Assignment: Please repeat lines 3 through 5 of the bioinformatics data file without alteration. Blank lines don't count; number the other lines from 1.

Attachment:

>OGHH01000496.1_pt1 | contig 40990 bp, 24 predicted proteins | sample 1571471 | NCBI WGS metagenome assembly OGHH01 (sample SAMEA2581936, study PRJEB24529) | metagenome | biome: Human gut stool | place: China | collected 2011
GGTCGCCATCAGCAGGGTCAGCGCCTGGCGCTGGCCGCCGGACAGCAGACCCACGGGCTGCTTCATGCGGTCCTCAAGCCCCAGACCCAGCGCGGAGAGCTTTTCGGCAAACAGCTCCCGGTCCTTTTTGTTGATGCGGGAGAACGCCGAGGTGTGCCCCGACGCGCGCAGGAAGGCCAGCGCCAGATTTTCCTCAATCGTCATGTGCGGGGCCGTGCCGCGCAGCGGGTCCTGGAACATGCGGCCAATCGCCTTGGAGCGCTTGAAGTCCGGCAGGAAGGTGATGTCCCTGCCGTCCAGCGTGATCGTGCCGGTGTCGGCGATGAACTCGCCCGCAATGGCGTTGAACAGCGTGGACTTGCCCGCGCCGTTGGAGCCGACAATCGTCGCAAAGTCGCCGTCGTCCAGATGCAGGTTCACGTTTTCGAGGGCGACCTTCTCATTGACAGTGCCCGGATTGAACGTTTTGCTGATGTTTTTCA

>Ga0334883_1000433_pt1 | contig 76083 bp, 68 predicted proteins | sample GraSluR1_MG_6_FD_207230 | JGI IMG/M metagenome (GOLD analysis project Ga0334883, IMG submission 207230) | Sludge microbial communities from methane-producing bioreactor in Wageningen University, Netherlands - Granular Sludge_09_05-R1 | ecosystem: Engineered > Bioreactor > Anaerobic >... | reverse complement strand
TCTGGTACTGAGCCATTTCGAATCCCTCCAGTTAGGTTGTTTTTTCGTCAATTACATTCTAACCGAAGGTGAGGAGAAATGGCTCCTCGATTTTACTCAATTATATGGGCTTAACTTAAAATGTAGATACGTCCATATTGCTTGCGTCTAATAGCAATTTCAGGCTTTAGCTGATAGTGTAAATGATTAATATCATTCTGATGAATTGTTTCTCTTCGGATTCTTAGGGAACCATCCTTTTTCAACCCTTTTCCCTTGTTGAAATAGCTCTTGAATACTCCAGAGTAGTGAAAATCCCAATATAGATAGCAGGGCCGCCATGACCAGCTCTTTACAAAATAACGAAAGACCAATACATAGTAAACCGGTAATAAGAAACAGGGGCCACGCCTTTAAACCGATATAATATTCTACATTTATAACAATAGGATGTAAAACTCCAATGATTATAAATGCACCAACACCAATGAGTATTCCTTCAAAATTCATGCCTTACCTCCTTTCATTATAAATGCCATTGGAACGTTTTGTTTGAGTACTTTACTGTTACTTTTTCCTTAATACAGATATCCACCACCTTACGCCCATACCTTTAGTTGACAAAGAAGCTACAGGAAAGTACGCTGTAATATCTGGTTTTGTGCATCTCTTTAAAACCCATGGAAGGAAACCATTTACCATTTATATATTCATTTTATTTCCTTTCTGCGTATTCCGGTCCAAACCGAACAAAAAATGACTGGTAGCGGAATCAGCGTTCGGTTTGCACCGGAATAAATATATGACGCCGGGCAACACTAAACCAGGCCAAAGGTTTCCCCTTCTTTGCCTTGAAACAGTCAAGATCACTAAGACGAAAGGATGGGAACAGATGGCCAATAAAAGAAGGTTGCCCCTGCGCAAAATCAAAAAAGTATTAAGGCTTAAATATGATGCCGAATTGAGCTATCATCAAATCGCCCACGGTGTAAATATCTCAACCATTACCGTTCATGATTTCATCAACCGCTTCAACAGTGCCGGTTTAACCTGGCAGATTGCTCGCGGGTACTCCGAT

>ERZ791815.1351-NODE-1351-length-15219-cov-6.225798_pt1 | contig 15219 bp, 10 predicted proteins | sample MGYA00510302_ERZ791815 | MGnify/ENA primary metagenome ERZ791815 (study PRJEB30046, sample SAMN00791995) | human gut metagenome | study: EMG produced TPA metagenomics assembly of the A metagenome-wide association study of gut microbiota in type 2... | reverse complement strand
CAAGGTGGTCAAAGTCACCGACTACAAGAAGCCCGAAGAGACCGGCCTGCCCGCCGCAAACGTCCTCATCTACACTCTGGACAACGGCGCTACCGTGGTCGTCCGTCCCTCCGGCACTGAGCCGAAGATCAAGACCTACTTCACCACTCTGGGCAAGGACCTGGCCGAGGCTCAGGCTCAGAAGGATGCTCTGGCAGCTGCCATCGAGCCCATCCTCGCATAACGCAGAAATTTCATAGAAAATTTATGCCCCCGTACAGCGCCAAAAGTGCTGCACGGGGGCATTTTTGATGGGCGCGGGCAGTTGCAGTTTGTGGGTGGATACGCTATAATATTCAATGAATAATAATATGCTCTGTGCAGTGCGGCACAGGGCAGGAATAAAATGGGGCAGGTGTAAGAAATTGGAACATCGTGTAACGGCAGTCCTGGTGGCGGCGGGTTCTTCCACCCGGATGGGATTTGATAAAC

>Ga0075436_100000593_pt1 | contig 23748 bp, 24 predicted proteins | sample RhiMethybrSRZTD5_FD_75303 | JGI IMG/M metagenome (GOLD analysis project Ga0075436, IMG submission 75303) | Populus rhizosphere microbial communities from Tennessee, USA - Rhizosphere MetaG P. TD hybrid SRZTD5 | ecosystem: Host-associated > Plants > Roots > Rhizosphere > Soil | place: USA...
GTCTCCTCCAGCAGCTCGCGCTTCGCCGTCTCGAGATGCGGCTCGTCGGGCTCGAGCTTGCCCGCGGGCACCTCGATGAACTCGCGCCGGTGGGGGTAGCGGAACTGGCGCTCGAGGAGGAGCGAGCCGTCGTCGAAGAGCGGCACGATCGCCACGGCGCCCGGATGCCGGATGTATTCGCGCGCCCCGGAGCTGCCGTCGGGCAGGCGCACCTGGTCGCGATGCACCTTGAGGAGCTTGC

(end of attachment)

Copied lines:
>Ga0334883_1000433_pt1 | contig 76083 bp, 68 predicted proteins | sample GraSluR1_MG_6_FD_207230 | JGI IMG/M metagenome (GOLD analysis project Ga0334883, IMG submission 207230) | Sludge microbial communities from methane-producing bioreactor in Wageningen University, Netherlands - Granular Sludge_09_05-R1 | ecosystem: Engineered > Bioreactor > Anaerobic >... | reverse complement strand
TCTGGTACTGAGCCATTTCGAATCCCTCCAGTTAGGTTGTTTTTTCGTCAATTACATTCTAACCGAAGGTGAGGAGAAATGGCTCCTCGATTTTACTCAATTATATGGGCTTAACTTAAAATGTAGATACGTCCATATTGCTTGCGTCTAATAGCAATTTCAGGCTTTAGCTGATAGTGTAAATGATTAATATCATTCTGATGAATTGTTTCTCTTCGGATTCTTAGGGAACCATCCTTTTTCAACCCTTTTCCCTTGTTGAAATAGCTCTTGAATACTCCAGAGTAGTGAAAATCCCAATATAGATAGCAGGGCCGCCATGACCAGCTCTTTACAAAATAACGAAAGACCAATACATAGTAAACCGGTAATAAGAAACAGGGGCCACGCCTTTAAACCGATATAATATTCTACATTTATAACAATAGGATGTAAAACTCCAATGATTATAAATGCACCAACACCAATGAGTATTCCTTCAAAATTCATGCCTTACCTCCTTTCATTATAAATGCCATTGGAACGTTTTGTTTGAGTACTTTACTGTTACTTTTTCCTTAATACAGATATCCACCACCTTACGCCCATACCTTTAGTTGACAAAGAAGCTACAGGAAAGTACGCTGTAATATCTGGTTTTGTGCATCTCTTTAAAACCCATGGAAGGAAACCATTTACCATTTATATATTCATTTTATTTCCTTTCTGCGTATTCCGGTCCAAACCGAACAAAAAATGACTGGTAGCGGAATCAGCGTTCGGTTTGCACCGGAATAAATATATGACGCCGGGCAACACTAAACCAGGCCAAAGGTTTCCCCTTCTTTGCCTTGAAACAGTCAAGATCACTAAGACGAAAGGATGGGAACAGATGGCCAATAAAAGAAGGTTGCCCCTGCGCAAAATCAAAAAAGTATTAAGGCTTAAATATGATGCCGAATTGAGCTATCATCAAATCGCCCACGGTGTAAATATCTCAACCATTACCGTTCATGATTTCATCAACCGCTTCAACAGTGCCGGTTTAACCTGGCAGATTGCTCGCGGGTACTCCGAT

>ERZ791815.1351-NODE-1351-length-15219-cov-6.225798_pt1 | contig 15219 bp, 10 predicted proteins | sample MGYA00510302_ERZ791815 | MGnify/ENA primary metagenome ERZ791815 (study PRJEB30046, sample SAMN00791995) | human gut metagenome | study: EMG produced TPA metagenomics assembly of the A metagenome-wide association study of gut microbiota in type 2... | reverse complement strand